Feb 23, 2009
Vietnamese woman dies of avian flu
A 23-year-old Vietnamese woman died of H5N1 avian influenza on Feb 21, marking Vietnam's first death from the virus this year, according to several media reports. The woman's case, which was first reported Feb 9, was officially Vietnam's first of this year (an 8-year-old girl who recovered from an H5N1 infection fell ill in late December). Another case was reported last week, in a 32-year-old man from Ninh Binh province. The 23-year-old's death raises Vietnam's H5N1 death toll to 53 out of 109 cases.
[Xinhua report on 23-year-old's death]
[Initial WHO report on case]
Three countries report more H5N1 outbreaks
Vietnam, Indonesia, and Egypt have reported fresh outbreaks of H5N1 influenza in poultry in the past few days. In Vietnam's Ninh Binh province, the virus killed 70 birds on three farms, according to a Xinhua report that was published today and quoted agricultural officials. In Indonesia, the illness killed 52 chickens in the Jembrana district on Bali, the island's second outbreak in 10 days, according to a Feb 20 report by the Jakarta Globe. And Egypt reported the virus in backyard poultry flocks in two governorates, 6th of October and Gharbiya, according to a Feb 19 report from Strengthening Avian Influenza Detection and Response (SAIDR).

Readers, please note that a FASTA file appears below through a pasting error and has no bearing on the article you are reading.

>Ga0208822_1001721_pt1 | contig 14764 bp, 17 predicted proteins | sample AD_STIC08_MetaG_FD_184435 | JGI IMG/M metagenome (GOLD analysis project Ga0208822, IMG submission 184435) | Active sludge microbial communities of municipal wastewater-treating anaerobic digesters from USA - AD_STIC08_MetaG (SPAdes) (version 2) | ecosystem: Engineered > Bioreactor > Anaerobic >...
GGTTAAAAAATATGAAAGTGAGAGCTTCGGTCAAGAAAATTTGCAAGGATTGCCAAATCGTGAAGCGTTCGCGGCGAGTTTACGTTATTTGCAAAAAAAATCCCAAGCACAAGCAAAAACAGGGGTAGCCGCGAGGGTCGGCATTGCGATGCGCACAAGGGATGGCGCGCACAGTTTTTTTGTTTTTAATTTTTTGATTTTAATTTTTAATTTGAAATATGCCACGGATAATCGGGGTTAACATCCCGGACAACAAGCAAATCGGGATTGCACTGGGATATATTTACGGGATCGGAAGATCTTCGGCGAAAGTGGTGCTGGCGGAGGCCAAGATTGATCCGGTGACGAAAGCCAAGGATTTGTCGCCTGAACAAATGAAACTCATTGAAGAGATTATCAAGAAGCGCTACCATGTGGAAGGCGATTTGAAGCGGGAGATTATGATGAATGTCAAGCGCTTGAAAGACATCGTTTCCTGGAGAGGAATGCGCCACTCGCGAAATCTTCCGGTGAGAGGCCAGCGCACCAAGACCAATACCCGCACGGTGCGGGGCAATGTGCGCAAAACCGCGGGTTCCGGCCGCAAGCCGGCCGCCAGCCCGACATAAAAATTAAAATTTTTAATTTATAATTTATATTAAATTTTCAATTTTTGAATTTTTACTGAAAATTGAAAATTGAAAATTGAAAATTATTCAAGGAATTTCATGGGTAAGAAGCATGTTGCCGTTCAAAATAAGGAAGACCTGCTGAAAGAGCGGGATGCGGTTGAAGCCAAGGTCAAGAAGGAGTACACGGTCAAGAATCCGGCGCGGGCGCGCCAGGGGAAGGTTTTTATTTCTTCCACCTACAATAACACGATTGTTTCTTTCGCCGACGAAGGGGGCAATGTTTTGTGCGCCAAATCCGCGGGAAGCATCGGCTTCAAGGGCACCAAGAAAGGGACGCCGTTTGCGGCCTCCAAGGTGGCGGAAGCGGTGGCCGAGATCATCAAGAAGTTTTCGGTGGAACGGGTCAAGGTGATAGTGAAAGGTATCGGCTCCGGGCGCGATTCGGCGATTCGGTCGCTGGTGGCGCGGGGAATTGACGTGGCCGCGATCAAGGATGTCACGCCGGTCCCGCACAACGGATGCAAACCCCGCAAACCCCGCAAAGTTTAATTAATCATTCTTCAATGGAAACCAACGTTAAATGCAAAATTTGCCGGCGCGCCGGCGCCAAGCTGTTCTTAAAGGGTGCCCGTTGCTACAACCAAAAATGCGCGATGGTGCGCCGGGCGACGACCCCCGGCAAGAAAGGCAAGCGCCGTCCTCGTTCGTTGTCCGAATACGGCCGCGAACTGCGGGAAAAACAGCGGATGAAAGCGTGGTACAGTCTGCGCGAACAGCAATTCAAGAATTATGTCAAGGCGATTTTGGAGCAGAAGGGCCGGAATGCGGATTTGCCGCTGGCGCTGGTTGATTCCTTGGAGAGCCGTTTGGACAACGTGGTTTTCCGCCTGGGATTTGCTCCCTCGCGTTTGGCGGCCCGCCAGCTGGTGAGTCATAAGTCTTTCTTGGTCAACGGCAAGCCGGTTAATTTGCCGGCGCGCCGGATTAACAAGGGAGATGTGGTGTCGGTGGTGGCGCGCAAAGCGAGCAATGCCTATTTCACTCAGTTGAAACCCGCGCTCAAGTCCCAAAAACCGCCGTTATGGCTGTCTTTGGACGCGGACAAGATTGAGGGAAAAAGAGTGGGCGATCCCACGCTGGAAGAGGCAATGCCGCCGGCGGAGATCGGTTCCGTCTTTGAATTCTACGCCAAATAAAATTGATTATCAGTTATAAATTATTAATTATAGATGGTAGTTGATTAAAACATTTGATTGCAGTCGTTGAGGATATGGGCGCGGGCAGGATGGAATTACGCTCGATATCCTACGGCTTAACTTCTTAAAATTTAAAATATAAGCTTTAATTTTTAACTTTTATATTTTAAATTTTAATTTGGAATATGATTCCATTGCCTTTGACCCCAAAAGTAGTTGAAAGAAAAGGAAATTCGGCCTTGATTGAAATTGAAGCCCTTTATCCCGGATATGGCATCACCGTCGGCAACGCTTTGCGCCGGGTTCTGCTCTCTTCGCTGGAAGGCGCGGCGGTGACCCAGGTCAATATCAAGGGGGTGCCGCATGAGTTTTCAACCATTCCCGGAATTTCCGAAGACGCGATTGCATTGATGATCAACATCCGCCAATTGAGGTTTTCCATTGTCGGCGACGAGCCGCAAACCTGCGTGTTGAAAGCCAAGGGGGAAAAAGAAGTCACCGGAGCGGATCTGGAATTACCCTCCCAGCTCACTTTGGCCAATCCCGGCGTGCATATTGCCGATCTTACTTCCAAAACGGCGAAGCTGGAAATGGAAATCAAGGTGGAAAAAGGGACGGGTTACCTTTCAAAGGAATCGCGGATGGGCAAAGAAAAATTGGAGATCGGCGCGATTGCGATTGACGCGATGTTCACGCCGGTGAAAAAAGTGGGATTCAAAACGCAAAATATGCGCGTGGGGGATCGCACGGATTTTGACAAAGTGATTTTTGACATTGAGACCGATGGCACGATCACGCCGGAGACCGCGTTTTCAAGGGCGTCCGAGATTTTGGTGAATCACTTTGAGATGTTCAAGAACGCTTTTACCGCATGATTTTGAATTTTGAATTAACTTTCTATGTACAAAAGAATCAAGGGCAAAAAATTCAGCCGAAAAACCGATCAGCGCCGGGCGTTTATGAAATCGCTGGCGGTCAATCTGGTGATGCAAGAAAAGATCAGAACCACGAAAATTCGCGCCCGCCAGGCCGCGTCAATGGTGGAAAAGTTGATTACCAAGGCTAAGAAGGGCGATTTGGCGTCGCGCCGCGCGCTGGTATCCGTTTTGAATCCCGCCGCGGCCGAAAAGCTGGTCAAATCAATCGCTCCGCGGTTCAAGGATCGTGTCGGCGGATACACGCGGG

[Xinhua report of Vietnam outbreak]
Schering-Plough licenses flu vaccine technology to WHO
Schering-Plough Corp. today announced a license agreement with the WHO with the aim of giving developing countries access to pandemic flu vaccine manufacturing technology. The agreement between Nobilon, the company's human vaccines unit, and the WHO covers live, attenuated vaccines for seasonal and pandemic flu, the company said. Under the pact, WHO has the right to develop, make, and use the vaccines and to sublicense them to manufacturers in developing countries, which can provide the vaccines to the public sector without paying royalties.
Experimental antiviral may protect against smallpox
In a study by private and US Army researchers, the experimental antiviral drug ST246 fully protected nonhuman primates from a normally lethal dose of monkeypox virus, according to a report in Antimicrobial Agents and Chemotherapy. The researchers used four different doses, starting treatment 3 days after infection. The findings suggest that a daily oral dose of 400 mg for 14 days would effectively prevent or treat smallpox in humans, the report says.
Philippines plans to kill 6,000 pigs to stop Ebola-Reston
The Filipino government announced plans to slaughter 6,000 pigs on a farm north of Manila to stop the spread of the Ebola-Reston virus, according to a Reuters report published today. Officials have found the virus in 6 of 147 local people tested, but all 6 remained healthy, a government official said. The discovery of the virus in pigs was first reported in December.